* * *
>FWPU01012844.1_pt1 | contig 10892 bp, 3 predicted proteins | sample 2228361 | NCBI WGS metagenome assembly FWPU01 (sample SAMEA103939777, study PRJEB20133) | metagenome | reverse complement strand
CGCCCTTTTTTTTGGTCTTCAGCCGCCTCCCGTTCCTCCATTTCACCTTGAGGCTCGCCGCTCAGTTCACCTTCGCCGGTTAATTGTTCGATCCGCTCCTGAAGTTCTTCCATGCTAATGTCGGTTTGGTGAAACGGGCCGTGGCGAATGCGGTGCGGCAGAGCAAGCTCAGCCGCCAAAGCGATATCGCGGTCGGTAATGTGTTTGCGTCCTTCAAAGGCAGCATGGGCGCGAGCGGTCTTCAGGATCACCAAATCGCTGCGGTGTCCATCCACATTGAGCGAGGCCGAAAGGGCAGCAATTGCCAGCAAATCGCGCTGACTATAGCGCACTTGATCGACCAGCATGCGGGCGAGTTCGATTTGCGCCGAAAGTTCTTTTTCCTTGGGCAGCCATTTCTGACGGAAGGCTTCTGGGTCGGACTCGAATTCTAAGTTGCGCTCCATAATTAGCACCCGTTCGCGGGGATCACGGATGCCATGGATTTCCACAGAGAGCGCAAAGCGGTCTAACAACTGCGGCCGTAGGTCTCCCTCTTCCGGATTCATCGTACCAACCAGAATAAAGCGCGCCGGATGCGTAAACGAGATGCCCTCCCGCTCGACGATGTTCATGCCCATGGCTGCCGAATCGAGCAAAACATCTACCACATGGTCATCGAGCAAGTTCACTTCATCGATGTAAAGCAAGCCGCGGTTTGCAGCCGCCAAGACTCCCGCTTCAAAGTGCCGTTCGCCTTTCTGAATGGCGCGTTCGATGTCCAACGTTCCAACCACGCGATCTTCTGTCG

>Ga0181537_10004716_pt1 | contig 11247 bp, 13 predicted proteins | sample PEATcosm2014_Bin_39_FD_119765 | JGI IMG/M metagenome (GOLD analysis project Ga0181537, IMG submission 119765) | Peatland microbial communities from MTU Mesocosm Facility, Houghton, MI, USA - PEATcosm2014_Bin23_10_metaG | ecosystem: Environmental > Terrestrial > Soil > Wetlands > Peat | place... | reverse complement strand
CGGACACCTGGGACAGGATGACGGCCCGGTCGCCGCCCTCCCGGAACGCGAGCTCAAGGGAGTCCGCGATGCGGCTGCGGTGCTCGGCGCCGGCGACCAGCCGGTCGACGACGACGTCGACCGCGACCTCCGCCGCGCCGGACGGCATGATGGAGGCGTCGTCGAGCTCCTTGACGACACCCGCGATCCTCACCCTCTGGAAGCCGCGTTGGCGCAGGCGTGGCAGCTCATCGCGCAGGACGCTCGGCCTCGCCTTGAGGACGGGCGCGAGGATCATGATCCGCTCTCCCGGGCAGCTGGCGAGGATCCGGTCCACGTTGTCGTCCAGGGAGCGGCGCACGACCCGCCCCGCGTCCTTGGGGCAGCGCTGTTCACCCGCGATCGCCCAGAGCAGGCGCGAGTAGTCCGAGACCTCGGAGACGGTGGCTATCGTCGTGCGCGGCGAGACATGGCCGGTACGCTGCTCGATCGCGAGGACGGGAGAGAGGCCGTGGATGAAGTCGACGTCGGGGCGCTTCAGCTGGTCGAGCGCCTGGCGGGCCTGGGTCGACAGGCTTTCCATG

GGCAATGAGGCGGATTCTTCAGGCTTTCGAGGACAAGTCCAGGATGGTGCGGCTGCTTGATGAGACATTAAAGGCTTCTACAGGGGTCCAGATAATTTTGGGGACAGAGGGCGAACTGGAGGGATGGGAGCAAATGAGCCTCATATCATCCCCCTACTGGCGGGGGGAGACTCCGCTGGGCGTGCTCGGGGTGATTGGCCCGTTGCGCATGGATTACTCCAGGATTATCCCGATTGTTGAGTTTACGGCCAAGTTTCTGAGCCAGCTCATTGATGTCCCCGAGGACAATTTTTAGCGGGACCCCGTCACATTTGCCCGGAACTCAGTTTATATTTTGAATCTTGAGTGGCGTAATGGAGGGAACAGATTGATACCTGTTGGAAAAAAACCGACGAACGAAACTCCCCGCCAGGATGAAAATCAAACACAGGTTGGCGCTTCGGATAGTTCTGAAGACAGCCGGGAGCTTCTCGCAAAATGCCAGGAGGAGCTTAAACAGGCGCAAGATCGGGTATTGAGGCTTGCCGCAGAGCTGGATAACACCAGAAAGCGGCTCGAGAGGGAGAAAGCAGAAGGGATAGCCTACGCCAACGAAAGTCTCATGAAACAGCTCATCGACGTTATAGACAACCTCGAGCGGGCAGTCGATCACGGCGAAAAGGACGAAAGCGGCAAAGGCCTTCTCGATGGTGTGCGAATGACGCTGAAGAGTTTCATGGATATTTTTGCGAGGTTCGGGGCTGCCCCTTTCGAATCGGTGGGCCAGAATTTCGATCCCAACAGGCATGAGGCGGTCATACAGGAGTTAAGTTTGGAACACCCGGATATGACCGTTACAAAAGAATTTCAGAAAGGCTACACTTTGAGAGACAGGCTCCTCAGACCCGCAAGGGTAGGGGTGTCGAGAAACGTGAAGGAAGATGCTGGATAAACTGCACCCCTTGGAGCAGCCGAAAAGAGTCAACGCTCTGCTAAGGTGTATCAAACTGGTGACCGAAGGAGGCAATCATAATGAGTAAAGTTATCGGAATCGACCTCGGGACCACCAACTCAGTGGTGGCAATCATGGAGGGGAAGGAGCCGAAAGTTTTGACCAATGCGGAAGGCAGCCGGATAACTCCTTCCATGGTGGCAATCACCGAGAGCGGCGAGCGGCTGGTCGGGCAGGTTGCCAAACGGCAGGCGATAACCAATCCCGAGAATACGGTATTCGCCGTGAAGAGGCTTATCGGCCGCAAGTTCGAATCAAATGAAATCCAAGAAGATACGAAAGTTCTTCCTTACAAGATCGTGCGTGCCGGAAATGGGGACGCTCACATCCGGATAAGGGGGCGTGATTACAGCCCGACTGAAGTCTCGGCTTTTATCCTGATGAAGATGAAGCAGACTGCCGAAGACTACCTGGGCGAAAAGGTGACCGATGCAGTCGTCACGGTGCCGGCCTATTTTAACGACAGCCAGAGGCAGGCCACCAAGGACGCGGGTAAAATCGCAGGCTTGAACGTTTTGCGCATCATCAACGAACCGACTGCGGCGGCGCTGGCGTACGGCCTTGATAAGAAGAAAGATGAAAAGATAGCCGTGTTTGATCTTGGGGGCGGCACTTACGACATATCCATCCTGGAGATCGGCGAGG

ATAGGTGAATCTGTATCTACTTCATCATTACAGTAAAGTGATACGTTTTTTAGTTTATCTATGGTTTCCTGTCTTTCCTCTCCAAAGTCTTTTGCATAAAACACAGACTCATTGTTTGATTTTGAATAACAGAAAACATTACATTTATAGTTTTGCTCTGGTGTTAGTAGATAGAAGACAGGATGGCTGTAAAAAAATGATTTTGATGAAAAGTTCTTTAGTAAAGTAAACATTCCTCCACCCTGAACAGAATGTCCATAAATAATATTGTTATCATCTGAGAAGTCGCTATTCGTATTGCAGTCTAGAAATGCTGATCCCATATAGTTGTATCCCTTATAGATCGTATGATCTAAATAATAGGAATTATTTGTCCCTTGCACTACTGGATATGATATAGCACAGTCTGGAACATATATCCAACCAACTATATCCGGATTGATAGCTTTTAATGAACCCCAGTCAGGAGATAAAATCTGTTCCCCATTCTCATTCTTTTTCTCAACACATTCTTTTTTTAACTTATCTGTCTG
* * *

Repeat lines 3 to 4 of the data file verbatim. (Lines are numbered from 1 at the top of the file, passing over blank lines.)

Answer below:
>Ga0181537_10004716_pt1 | contig 11247 bp, 13 predicted proteins | sample PEATcosm2014_Bin_39_FD_119765 | JGI IMG/M metagenome (GOLD analysis project Ga0181537, IMG submission 119765) | Peatland microbial communities from MTU Mesocosm Facility, Houghton, MI, USA - PEATcosm2014_Bin23_10_metaG | ecosystem: Environmental > Terrestrial > Soil > Wetlands > Peat | place... | reverse complement strand
CGGACACCTGGGACAGGATGACGGCCCGGTCGCCGCCCTCCCGGAACGCGAGCTCAAGGGAGTCCGCGATGCGGCTGCGGTGCTCGGCGCCGGCGACCAGCCGGTCGACGACGACGTCGACCGCGACCTCCGCCGCGCCGGACGGCATGATGGAGGCGTCGTCGAGCTCCTTGACGACACCCGCGATCCTCACCCTCTGGAAGCCGCGTTGGCGCAGGCGTGGCAGCTCATCGCGCAGGACGCTCGGCCTCGCCTTGAGGACGGGCGCGAGGATCATGATCCGCTCTCCCGGGCAGCTGGCGAGGATCCGGTCCACGTTGTCGTCCAGGGAGCGGCGCACGACCCGCCCCGCGTCCTTGGGGCAGCGCTGTTCACCCGCGATCGCCCAGAGCAGGCGCGAGTAGTCCGAGACCTCGGAGACGGTGGCTATCGTCGTGCGCGGCGAGACATGGCCGGTACGCTGCTCGATCGCGAGGACGGGAGAGAGGCCGTGGATGAAGTCGACGTCGGGGCGCTTCAGCTGGTCGAGCGCCTGGCGGGCCTGGGTCGACAGGCTTTCCATG